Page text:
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Old 02-03-2015, 05:23 PM #8
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Agreed that A+ helps you get your foot in the door, if you already have a job get the Network +. If you are a Windows person MCP and if you are a Linux person LPI. Security + later on.
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Old 02-03-2015, 08:11 PM #9
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Originally Posted by Decption-Clay View Post
Have it, had to get it for a promotion. Desktop Support, level 2.

A+ is meaningless, it's just something HR departments see and think, "oh, this is cert that looks like it's required for the job". You learn more from hands on, A+ just gives the basics, if you can even call it that.
Couldn't have said it better.
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Old 02-04-2015, 09:19 AM #10
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I have one myself and it's not worth the $140 I paid a 4 years ago I think. I mean to maybe impress your HR you may want to get a NET +, Security + or Server +. If you would like to leave your job for a better one get a Cisco CCNA or CCNA Security/Voice.
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Old 02-04-2015, 04:02 PM #11
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A+ is really only going to let something like Best Buy look at you. It's not a powerful cert now a days, and any amount of real life experience is going to trump it.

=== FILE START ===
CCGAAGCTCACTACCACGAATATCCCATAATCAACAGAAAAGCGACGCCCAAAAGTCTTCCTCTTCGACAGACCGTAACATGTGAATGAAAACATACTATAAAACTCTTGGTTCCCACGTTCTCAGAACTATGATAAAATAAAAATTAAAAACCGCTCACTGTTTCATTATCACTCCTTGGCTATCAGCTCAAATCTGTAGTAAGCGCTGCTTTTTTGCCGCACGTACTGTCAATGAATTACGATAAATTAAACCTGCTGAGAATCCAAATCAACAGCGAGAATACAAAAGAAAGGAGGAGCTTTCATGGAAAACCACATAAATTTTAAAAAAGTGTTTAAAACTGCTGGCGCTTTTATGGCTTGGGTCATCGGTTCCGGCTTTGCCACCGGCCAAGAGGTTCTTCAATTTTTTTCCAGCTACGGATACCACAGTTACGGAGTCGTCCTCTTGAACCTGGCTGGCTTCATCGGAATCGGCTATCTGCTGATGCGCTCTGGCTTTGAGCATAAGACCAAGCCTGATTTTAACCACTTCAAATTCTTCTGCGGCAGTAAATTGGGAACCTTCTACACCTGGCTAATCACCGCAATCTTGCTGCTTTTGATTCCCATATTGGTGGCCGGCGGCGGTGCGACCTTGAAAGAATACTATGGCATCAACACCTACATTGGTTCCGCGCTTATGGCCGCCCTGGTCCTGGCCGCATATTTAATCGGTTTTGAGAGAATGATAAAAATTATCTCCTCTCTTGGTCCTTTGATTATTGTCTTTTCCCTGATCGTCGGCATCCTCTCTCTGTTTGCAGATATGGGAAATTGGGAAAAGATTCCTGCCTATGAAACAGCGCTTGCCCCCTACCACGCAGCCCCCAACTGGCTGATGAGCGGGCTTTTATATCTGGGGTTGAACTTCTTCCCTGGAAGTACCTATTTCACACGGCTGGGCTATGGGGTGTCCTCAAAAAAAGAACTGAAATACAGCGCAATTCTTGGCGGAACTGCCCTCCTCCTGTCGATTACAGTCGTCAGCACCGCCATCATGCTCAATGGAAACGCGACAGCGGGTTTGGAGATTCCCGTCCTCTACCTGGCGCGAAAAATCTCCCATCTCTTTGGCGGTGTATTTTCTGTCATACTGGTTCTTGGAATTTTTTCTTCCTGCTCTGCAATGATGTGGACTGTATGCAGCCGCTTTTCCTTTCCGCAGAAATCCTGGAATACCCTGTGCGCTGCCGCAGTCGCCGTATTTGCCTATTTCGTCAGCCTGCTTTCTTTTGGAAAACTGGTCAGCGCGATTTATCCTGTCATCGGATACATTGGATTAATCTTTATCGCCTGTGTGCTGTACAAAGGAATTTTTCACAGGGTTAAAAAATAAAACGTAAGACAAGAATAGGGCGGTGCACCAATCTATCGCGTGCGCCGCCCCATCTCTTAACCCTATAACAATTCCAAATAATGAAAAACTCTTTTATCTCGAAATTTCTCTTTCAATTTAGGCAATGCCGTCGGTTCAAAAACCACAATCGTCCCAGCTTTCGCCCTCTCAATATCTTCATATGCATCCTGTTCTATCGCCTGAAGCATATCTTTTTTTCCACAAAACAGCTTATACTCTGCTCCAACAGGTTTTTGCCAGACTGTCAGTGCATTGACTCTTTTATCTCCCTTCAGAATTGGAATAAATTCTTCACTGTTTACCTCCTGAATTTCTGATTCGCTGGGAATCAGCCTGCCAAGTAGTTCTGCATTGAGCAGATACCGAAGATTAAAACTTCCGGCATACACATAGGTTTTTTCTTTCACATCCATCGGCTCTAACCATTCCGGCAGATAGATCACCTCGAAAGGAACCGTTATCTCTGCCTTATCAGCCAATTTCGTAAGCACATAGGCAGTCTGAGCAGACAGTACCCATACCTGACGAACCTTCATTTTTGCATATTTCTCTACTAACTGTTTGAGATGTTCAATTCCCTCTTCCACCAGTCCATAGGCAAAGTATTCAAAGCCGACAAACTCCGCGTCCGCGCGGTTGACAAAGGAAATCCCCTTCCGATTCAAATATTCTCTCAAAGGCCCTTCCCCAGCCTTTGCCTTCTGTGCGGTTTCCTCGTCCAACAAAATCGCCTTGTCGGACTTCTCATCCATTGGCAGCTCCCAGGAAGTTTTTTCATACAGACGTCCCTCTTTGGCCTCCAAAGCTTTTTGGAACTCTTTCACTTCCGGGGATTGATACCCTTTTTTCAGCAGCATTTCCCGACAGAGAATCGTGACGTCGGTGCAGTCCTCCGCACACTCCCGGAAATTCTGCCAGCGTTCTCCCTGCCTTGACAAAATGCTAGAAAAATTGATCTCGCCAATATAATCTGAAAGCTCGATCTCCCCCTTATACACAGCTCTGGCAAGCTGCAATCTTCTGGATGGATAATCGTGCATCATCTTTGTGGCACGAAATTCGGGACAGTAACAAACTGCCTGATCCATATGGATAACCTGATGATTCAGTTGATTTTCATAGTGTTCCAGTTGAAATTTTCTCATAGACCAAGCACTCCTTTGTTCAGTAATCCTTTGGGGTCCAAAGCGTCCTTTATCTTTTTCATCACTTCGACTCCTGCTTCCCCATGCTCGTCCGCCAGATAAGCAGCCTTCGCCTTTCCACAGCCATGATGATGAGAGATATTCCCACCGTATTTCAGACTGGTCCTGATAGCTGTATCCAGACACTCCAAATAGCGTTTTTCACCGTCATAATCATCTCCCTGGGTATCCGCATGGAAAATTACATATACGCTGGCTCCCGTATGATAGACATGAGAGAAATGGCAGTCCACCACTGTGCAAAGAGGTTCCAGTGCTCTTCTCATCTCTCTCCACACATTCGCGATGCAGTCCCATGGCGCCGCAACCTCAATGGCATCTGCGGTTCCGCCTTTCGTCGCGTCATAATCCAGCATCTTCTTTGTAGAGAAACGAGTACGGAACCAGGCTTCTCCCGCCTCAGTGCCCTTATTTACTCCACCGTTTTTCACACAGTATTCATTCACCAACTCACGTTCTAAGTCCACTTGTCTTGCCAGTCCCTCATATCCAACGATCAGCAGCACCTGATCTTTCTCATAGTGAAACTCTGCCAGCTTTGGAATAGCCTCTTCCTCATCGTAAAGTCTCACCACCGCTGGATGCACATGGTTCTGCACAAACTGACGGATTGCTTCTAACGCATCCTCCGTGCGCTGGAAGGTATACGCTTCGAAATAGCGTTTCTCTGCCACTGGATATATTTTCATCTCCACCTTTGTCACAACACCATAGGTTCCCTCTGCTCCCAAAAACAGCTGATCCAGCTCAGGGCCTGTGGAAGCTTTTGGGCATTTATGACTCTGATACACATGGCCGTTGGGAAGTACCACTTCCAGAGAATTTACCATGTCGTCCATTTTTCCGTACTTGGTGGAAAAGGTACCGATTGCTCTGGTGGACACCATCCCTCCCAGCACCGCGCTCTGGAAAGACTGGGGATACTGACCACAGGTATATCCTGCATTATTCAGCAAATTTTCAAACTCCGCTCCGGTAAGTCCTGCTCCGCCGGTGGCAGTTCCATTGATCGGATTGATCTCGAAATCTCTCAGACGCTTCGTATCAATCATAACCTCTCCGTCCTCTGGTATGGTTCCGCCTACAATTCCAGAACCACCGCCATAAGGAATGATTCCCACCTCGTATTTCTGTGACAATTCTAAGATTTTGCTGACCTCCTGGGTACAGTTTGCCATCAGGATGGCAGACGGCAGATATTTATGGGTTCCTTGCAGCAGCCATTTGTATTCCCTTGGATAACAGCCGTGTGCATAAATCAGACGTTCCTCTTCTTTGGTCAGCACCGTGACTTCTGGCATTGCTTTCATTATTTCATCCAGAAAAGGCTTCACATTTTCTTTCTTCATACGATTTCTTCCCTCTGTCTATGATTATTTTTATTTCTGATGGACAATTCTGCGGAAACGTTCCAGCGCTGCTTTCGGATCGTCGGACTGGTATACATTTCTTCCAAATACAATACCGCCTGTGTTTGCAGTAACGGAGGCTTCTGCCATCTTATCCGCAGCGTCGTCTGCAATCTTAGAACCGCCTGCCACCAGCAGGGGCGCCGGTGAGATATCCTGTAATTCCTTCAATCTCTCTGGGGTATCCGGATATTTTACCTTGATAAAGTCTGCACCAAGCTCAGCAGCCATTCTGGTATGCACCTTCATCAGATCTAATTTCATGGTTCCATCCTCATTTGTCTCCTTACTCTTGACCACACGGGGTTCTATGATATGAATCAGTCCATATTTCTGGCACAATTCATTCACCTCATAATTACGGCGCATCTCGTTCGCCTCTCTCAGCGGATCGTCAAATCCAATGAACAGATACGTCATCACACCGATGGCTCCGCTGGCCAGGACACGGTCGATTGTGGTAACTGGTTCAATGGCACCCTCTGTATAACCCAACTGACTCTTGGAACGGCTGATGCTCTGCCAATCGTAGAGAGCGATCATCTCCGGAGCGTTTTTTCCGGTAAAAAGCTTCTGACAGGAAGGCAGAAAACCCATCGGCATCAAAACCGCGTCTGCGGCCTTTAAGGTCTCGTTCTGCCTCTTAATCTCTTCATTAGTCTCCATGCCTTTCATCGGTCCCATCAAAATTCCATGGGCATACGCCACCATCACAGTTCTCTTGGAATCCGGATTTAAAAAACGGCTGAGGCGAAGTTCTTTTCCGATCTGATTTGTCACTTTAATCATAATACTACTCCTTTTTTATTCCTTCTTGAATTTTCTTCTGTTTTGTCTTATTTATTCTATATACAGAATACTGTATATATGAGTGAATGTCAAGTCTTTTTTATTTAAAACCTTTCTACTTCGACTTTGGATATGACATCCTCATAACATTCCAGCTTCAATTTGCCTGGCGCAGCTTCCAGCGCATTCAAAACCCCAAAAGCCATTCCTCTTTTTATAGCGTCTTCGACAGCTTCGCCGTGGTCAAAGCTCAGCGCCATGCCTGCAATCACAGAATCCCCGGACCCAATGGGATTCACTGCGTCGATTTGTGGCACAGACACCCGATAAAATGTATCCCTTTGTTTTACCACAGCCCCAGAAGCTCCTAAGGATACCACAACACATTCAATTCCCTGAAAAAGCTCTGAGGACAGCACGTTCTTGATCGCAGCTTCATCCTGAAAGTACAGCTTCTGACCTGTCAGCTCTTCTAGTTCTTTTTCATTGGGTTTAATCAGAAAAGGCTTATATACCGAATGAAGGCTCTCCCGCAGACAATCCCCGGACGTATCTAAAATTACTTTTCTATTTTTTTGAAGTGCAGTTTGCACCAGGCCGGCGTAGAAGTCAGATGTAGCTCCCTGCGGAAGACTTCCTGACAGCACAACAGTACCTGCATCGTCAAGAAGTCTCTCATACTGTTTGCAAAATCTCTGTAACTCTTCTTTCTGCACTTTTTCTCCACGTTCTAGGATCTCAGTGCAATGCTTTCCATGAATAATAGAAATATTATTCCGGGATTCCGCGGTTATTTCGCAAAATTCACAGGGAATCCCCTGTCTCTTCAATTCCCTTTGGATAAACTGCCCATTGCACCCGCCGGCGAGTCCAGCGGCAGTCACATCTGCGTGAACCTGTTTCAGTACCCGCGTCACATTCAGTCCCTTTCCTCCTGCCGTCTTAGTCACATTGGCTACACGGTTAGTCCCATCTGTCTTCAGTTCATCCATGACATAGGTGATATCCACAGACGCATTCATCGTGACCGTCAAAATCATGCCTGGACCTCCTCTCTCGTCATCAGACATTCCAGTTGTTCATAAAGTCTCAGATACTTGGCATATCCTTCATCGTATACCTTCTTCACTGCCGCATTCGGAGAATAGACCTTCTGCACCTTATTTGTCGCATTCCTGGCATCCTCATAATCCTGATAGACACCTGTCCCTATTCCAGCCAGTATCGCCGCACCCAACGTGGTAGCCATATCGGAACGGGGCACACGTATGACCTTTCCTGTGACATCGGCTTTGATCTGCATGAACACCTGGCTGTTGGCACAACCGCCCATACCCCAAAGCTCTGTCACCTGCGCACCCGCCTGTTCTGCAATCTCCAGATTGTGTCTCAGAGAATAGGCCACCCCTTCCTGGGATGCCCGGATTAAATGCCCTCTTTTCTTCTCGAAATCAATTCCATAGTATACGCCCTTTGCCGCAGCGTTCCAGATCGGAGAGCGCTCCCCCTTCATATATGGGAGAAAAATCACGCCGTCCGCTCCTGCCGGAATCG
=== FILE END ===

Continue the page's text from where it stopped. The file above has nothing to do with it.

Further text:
Honestly Networking and Virtualization are the big drives for IT now a days. Compressing their physical architecture, and having knowledgeable support and engineers inside their network.

If you look at, as mentioned above, CCNA and things like VMWARE VCP5-DCV type certs that'll help as they're huge with companies. Especially networking with Voice support as VOIP based call managers power every company now a days.

Virtualization let's companies rebuild their architecture as stuff becomes REALLY out dated with ZERO downtime, saves money on power/hardware, and allows them to have High Availability. It's huge with companies.

I've been in IT for about 16yrs now (whoa, I'm getting old) and I've never once had my A+. My experience has always trumped it.

The three companies like to see:
ITIL -- It's not an IT technical certification, but for any higher level IT position it's big for them because ITIL Framework is the driving force of most IT organizations either solely, or in a hybrid.

CCNA or higher: They love networking guys. Networks are always in flux for organizations so CCNA will get you a second glance when you combine it with real world. It's good to have if you're trying to get into those Junior positions as you'll have a leg up.

Virtualization (VCP5-DCV is Vmware, but it still powers most IT organizations virtual infrastructure... I have only met a few that use anything else like Hyper-V). Especially with VMWARE releasing a free version of ESXi that lets really small organizations that don't need the power of things like vCenter start a virtualized infrastructure. Virtualization + CLOUD is the future of where everyone is going. Data centers are being compressed by using vBlocks or at a minimum Hypervisors cutting their physical footprint to 10% of what it used to be. Cloud combined in there too.